The researchers found the average distribution of children was 39% in urban settings, 20% in large towns, 16% in small towns and 25% in isolated rural areas. Their results were reported as percentages of all children with claims to either a family medicine or pediatric primary care practice.
In any given year, children had a 5% lower chance of being seen in a family medicine practice than a pediatric practice compared with the previous year, after controlling for child demographics.
The authors noted that child demographic variables independently predicted whether the child was seen by a family physician. For instance,
- females had 5% greater odds than males of going to a family medicine practice,
- children with Medicaid had 9% greater odds than children with other insurance of seeing a family physician and
- each year of increase in age was associated with 11% greater odds of receiving care from a family physician.
Additionally, children living in nonurban areas (compared to urban areas) were more likely to be seen in a family medicine practice when they lived in a large town, small town or isolated rural area.
However, when travel distances between the child's home and the medical practice were taken into account using stratification by the child Rural Urban Commuting Area category, children had
- 3% lower odds of being seen in a family medicine practice in urban areas and
- 8% lower odds in isolated or small rural towns.
Researchers suggested that the shift in practice settings for children's primary care visits could be attributed to various factors, including a decline in the number of family physicians who offer obstetrical services (and the accompanying stream of future pediatric patients that obstetrics provides) and increased appointment availability in pediatric practice schedules due to the relatively large number of pediatricians in the state.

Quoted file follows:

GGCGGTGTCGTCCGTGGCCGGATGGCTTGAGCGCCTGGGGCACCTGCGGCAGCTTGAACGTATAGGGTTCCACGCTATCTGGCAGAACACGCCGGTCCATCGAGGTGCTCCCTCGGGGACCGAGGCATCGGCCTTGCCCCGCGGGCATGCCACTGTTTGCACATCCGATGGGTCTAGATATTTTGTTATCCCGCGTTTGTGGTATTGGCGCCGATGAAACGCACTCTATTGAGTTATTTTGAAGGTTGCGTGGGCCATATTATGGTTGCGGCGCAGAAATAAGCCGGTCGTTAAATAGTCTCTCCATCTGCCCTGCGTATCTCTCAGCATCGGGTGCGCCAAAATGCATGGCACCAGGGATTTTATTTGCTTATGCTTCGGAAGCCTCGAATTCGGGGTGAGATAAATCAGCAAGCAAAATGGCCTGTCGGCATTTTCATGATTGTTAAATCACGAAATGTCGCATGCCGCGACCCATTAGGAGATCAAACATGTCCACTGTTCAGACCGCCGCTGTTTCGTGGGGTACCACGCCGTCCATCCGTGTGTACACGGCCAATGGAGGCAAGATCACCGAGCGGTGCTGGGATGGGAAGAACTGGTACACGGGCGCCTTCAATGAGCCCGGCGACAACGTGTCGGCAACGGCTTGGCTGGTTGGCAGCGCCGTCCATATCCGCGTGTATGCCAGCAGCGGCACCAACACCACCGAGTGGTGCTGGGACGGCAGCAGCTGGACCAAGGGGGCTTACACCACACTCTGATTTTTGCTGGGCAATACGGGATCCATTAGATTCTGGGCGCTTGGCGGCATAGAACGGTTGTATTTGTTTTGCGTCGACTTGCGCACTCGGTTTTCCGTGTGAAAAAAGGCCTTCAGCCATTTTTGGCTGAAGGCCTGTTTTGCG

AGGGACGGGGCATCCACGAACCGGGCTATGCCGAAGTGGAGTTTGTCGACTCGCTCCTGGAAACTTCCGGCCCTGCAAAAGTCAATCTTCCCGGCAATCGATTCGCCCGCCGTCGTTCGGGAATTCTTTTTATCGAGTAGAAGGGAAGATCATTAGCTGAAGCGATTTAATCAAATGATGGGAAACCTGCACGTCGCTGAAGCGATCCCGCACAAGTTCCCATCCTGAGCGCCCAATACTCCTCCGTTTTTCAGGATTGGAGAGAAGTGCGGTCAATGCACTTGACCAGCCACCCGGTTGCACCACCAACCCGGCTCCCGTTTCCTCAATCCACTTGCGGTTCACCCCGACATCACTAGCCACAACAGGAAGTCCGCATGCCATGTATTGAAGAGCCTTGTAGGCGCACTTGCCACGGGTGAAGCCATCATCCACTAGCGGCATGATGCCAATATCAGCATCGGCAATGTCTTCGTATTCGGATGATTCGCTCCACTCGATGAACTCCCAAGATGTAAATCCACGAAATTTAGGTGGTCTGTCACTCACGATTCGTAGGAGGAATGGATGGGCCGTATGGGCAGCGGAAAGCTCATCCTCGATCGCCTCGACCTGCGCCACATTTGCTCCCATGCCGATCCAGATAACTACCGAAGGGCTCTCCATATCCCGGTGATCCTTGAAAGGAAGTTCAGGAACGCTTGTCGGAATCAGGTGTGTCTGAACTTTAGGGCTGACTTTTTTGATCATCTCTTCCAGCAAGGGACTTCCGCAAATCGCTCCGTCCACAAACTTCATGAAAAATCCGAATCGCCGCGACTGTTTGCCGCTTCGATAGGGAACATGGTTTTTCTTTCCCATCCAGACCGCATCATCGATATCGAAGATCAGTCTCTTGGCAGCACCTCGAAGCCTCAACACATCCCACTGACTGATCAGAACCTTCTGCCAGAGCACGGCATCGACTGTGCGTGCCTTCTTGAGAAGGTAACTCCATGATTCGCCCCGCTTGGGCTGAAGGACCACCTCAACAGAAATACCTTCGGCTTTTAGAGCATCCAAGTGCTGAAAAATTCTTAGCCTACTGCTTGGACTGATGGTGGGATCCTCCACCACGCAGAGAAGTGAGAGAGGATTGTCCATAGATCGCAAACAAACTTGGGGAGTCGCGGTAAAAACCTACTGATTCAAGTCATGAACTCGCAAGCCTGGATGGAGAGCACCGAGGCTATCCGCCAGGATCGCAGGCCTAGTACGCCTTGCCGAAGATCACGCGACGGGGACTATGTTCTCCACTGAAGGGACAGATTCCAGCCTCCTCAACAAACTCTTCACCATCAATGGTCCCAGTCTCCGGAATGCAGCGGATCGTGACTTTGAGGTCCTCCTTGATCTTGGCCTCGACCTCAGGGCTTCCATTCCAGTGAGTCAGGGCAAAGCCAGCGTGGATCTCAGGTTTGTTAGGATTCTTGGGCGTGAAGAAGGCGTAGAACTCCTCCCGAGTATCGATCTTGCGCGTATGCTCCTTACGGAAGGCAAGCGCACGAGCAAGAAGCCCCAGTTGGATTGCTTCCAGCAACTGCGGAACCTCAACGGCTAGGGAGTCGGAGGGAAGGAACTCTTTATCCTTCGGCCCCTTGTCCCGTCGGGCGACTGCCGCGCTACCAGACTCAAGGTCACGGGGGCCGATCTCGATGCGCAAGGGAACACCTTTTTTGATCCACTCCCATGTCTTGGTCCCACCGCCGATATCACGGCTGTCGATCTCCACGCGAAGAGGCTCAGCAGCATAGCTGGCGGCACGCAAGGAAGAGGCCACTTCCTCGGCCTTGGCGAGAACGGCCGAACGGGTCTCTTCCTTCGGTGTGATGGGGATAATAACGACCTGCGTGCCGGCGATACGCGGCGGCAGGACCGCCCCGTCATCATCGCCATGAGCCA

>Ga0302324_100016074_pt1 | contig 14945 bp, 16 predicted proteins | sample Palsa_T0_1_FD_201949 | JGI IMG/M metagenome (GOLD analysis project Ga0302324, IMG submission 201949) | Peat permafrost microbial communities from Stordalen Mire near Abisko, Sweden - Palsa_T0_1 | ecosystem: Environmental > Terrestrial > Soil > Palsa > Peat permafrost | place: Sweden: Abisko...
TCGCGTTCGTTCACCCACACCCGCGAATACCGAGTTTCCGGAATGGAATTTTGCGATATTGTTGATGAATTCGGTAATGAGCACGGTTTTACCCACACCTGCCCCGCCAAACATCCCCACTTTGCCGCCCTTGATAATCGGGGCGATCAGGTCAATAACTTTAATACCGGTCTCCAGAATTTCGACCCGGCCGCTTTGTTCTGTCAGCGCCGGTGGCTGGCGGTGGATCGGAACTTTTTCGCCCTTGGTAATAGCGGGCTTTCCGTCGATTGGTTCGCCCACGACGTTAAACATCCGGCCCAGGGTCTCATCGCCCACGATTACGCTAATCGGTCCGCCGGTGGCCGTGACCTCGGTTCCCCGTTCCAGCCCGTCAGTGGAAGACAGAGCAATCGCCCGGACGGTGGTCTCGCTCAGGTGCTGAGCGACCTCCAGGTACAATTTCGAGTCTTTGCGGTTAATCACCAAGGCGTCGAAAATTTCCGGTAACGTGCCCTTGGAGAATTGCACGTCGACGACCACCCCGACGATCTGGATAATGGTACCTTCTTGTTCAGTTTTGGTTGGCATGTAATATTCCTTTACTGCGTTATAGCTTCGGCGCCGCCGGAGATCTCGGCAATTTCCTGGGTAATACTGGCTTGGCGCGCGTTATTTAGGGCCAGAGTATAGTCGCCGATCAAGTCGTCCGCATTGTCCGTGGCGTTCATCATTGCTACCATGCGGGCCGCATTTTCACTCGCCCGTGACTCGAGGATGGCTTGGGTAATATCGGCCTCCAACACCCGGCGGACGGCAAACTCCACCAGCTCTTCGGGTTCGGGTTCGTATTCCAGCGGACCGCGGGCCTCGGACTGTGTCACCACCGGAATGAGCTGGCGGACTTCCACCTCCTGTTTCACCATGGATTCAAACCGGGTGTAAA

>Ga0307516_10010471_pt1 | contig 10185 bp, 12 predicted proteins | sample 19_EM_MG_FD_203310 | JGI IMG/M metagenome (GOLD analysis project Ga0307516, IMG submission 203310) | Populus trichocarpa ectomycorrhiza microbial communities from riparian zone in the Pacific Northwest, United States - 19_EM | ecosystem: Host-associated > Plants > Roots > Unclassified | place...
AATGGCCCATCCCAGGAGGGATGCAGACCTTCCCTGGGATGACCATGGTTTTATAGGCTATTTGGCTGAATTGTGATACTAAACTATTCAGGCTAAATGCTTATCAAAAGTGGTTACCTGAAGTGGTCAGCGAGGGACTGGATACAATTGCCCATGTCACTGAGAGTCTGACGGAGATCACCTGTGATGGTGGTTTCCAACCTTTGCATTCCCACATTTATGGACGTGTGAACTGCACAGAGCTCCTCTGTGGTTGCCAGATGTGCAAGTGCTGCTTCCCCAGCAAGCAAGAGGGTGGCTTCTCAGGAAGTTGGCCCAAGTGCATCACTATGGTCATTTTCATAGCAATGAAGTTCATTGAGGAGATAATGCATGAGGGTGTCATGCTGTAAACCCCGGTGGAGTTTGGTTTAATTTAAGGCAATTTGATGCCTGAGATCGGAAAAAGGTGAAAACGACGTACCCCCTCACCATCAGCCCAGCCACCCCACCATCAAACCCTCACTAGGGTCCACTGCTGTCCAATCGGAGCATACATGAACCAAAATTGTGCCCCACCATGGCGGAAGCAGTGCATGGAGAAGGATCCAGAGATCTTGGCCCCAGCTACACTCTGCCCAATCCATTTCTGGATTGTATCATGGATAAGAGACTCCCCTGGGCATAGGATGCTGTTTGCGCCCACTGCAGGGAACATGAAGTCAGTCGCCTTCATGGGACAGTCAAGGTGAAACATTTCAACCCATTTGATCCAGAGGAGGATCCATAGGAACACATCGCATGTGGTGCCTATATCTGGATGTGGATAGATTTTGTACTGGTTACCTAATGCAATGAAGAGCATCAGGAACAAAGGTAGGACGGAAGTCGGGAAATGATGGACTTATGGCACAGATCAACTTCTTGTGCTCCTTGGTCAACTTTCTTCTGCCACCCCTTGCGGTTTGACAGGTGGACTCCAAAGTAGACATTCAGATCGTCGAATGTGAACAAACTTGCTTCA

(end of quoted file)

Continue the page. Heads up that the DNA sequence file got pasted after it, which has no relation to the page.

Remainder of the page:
"Projected shortfalls in the primary care workforce to address more complex, chronic ambulatory care needs of older individuals may divert resources from children's primary care and is worthy of further study," wrote the authors.
As a potential limitation of their study, authors noted the low population of Vermont, which has about 626,000 residents and is the second-least populated state, ahead only of Wyoming.
They wrote that it is "possible that what happens in a rural New England state with a small population is not generalizable to the rest of the nation."
Additional Author Comments
Wasserman said the research findings have long-term implications for health care delivery to children in the United States "unless something is done specifically to change it."
"Family medicine as a discipline is completely aware of this challenge; this is not new," he noted.
If the downward trend of fewer family physicians caring for children continues, it will mean less choice for families, said Wasserman. "And choice is something we treasure in our health care system."
He said family physicians often see entire families as patients, and that's a big advantage when caring for children.
"So many problems that children have are very rooted in the families into which they have been born -- parents with illnesses, mental health problems and substance abuse challenges, and families living in poverty.
"You name it, and those things affect the child."
Wasserman noted the experience pediatricians gain from being able to devote all their time to the health challenges of children. "But we don't have the family perspective without seriously going out and finding it -- and usually we end up doing that when there is a problem, rather than anticipating the problem.
"I would prefer a healthy balance, but it looks like the balance is swinging more toward pediatricians," he added.
Wasserman said he'd like to see a practice model where family physicians and pediatricians work side by side -- with each specialty tapping the expertise of the other -- to provide the best possible patient outcomes.